for tomorrow



Eighteen Nelson Mandela Metropolitan University second-year emergency medical care (EMC) students will get a taste of reality when they start “working” a gruelling 48-hour shift from Monday through to Wednesday.

They will report for duty on 7am on Monday at the “base station” (EMC rescue unit based at CSIR buildings) from where they will be dispatched to attend to 12 gruelling simulated rescue operations, leaving them with very little time between calls to sleep or eat. 

NMMU introduced the new four-year emergency medical care degree last year as part of its big to help meet dire shortages of health care employees in the Eastern Cape.

The programme’s facilitator, Nico Louw, for example, is one of just three graduate paramedics in the entire Eastern Cape. The province only has 51 advanced life support paramedics, of 2 305 nationally. This is a ratio of one to 129 411 patients, compared to the South African norm of 1: 21 258.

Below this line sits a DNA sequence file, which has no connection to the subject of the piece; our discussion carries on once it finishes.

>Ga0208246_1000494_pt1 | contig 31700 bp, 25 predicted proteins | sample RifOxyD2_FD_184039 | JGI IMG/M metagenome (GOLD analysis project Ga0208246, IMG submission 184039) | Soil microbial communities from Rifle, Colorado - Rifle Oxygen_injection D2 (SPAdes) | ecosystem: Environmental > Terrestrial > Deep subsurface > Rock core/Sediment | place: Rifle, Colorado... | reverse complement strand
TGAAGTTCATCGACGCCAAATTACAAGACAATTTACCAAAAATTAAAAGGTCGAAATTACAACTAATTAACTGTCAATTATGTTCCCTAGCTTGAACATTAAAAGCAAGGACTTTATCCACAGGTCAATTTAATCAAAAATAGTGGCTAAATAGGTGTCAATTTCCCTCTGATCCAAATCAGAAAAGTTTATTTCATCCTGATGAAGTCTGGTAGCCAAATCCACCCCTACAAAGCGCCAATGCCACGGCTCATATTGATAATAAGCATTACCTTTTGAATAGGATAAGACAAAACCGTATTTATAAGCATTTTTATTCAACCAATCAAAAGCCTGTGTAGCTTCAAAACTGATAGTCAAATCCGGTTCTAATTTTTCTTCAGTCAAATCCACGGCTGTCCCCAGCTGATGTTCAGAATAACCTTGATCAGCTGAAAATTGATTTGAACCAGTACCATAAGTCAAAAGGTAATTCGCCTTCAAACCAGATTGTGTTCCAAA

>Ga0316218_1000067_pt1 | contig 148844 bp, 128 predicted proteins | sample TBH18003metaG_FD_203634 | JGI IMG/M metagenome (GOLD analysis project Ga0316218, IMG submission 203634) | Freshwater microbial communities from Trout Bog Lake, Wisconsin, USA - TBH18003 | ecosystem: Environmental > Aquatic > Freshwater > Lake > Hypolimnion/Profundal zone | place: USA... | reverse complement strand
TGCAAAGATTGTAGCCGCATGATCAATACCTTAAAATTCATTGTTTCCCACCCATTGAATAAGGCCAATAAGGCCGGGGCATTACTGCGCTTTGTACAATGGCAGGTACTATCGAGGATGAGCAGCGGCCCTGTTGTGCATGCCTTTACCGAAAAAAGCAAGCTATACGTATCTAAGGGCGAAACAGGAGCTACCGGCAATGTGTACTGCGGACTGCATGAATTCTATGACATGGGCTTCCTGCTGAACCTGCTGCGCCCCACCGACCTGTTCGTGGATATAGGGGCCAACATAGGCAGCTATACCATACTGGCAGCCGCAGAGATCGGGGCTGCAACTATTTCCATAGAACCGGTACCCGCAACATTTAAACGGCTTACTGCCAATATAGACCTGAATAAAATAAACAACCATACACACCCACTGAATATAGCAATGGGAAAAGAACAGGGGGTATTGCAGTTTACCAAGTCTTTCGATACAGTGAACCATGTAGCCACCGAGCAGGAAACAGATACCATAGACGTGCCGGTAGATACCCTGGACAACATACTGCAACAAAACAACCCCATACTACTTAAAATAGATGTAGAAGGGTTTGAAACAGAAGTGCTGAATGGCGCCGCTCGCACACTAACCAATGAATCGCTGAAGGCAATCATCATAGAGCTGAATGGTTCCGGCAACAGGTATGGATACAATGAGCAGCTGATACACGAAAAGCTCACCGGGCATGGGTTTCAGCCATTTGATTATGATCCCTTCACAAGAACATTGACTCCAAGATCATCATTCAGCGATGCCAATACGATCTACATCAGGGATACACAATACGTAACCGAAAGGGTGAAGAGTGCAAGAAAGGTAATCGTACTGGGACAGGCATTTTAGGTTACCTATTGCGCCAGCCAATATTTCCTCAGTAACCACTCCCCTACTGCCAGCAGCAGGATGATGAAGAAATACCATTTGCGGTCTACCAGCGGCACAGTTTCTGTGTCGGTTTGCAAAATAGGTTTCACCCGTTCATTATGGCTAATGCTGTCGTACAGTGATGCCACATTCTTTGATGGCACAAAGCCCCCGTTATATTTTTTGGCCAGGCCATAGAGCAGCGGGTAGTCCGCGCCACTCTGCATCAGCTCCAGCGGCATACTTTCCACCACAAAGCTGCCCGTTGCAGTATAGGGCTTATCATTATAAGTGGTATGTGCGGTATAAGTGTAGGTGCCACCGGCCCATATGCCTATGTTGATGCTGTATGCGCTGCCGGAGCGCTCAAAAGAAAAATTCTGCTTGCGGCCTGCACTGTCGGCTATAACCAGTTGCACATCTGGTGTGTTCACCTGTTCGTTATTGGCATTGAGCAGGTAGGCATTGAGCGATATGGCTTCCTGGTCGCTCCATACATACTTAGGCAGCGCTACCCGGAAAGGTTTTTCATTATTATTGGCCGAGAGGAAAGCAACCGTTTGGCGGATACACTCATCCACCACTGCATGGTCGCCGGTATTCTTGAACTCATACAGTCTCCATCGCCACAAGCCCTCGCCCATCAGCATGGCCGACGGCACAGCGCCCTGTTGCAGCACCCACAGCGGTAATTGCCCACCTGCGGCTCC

The simulation exercise will give NMMU the opportunity to see how many of its students are up to the challenge.

“We are going to expose the students to the reality of the industry and the exercise will serve as a benchmark of the highest standards in emergency medical care,” says Louw.

This exercise forms part of the module on physical preparedness.

Louw says it also shows the students’ ability to work in a team and level of tolerance.

First-year EMC students will act as patients, bystanders or family members of the “injured”.

ESS Medical will provide the emergency vehicle for the rescue operations and NMMU’s Campus Health Services will serve as the “hospital”.